White House officials played role in surfacing documents Nunes viewed

PHOTO: House Intelligence Committee Chairman Rep. Devin Nunes, R-Calif., right, accompanied by the committees ranking member, Rep. Adam Schiff, D-Calif., talk to reporters, on Capitol Hill in Washington, March, 15, 2017.PlayJ. Scott Applewhite/AP Photo
WATCH Turmoil surrounding Rep. Devin Nunes distracts from larger issue

At least two White House officials played a role in surfacing the classified documents that were viewed by House Intelligence Committee Chairman Devin Nunes, ABC News has confirmed.

Nunes, R-California, later described that information as potential evidence of improper surveillance by United States spy agencies working under the Obama administration.

On Friday, the intelligence committee's ranking member, Rep. Adam Schiff, D-California, visited the White House to view what Schiff described as "precisely the same materials" that Nunes viewed. Schiff did not provide details about what was contained in the documents but said he saw no reason the committee shouldn't have been consulted before Nunes went public.

"Nothing I could see today warranted a departure from the normal review procedures, and these materials should now be provided to the full membership of both committees," said Schiff in a statement. "The White House has yet to explain why senior White House staff apparently shared these materials with but one member of either committee, only for their contents to be briefed back to the White House."

A day after having a meeting with a source on White House grounds, Nunes briefed President Trump on his concerns and held a press conference in which he indicated that members of the Trump transition team, and possibly the president, were incidentally surveilled.

Trump, who claimed that President Obama had his "wires tapped" at Trump Tower, said he felt "somewhat" vindicated after speaking to Nunes. A senior White House official said that Trump spoke with Schiff for 10 minutes after the Democrat viewed the materials for a couple hours Friday, describing their meeting as "very cordial and polite." The president told Schiff that he wanted to be helpful to the committee's investigation.

Two U.S. officials say senior National Security Council staffer Ezra Cohen-Watnick and NSC lawyer Michael Ellis were both involved in the matter. According to one official familiar with the situation, Cohen-Watnick discovered the documents during the course of a separate intelligence review of unmasking procedures, a process by which names that are normally concealed in the course of surveillance are revealed to the intelligence community when they are believed to be critical to understanding the value of intelligence.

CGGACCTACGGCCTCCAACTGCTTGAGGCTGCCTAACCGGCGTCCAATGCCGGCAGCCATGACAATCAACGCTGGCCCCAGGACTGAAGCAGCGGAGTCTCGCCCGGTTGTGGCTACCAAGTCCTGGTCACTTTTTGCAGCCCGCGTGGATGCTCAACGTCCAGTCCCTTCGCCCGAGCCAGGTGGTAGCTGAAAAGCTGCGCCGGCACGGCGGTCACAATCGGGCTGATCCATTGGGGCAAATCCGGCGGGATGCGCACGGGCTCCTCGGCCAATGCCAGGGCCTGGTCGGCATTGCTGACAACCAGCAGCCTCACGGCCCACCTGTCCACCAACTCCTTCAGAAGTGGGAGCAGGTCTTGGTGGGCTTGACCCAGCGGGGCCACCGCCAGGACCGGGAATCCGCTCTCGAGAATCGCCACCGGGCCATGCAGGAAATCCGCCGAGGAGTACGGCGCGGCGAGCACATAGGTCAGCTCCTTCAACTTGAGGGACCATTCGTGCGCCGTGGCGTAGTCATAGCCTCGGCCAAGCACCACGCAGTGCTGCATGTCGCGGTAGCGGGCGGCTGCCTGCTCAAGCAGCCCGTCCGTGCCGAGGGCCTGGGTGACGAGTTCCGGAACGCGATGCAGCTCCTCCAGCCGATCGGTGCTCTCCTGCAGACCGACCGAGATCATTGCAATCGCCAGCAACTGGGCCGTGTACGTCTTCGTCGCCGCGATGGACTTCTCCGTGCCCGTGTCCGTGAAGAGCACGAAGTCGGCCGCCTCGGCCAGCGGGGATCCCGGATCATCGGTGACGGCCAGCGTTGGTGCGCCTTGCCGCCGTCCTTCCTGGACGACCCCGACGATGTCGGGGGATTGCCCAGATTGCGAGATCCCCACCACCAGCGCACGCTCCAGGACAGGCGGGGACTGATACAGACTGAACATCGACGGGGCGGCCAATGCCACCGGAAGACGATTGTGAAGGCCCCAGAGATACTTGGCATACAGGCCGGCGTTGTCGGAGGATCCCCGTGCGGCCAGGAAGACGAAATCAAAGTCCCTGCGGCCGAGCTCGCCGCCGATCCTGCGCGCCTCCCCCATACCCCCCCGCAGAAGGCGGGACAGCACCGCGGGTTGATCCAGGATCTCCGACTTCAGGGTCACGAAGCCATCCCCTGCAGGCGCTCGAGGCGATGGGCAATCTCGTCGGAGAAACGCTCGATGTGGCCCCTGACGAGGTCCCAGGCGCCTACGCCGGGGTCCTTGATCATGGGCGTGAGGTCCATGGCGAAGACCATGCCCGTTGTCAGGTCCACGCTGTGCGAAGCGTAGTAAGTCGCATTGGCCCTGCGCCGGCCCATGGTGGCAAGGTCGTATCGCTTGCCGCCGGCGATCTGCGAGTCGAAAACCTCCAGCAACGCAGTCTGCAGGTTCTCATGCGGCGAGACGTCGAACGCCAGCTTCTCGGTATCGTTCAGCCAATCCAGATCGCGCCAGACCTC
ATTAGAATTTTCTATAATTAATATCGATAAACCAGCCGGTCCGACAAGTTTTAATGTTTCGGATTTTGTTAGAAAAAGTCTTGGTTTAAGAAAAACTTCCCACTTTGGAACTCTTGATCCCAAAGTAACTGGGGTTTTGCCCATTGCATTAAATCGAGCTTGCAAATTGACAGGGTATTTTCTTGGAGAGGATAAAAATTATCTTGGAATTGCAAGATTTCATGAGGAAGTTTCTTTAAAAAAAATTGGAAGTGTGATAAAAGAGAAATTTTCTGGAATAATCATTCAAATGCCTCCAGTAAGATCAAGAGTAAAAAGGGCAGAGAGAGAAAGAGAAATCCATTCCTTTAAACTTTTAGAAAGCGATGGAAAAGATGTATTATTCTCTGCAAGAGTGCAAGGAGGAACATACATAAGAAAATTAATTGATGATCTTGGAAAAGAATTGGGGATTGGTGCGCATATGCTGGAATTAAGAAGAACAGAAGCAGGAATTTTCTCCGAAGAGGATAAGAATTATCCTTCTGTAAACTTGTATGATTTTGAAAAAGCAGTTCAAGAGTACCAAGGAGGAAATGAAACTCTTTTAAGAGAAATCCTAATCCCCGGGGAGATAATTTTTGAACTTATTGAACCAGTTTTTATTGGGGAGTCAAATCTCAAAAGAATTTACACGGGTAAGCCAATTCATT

After reading them, Cohen-Watnick decided to alert Ellis, the official said. It was unclear what Ellis did with the information after that.

Ellis declined to speak when approached by reporters today outside his home.

It is unclear how Cohen-Watnick came across the documents and whether he found them on his own or whether they came from an outside intelligence agency. One U.S. official also emphasized that Cohen-Watnick did not directly brief Nunes and was unaware that Nunes would eventually be briefed on the documents.

The official added that Cohen-Watnick was not responsible for clearing Nunes onto the White House grounds. At this point it’s unclear who eventually took Nunes onto the grounds and showed him the documents.

Today, White House press secretary Sean Spicer continued to deflect questions regarding Chairman Nunes' handling of classified information, but did defend his visit to the White House to view classified documents as "routine and proper."

"It's not in our interest to talk about the process, what occurred between Chairman Nunes and coming here was both routine and proper," Spicer said. "I know a lot of folks want to talk about the process and not the surveillance and the underlying issue. The substance, the unmasking and leaks, is what we should all be concerned about."

According to Spicer, Nunes was summoned to the White House by an "individual" and was not hiding or roaming secretly on the grounds.

"He was asked to come over here by an individual," Spicer said. "He came over, which happens daily. He was asked to go somewhere. He went there. He's cleared. What he did, what he saw and who he met with is 100 percent proper."

Nunes has faced criticism over the course of the investigation for his relationship with the Trump administration. Democratic leaders on Capitol Hill, including the House Intelligence Committee's Ranking Member Adam Schiff, D-Calif., have called for Nunes to recuse himself from the inquiry.

But on Friday, during an interview with ABC affiliate KFSN in Fresno, California, Nunes was asked if he will recuse himself, to which he reiterated, "No I'm not."

He added, "There is no better person in the House of Representatives to do this investigation than me because I've been the one who's been warning about Russia for a long time."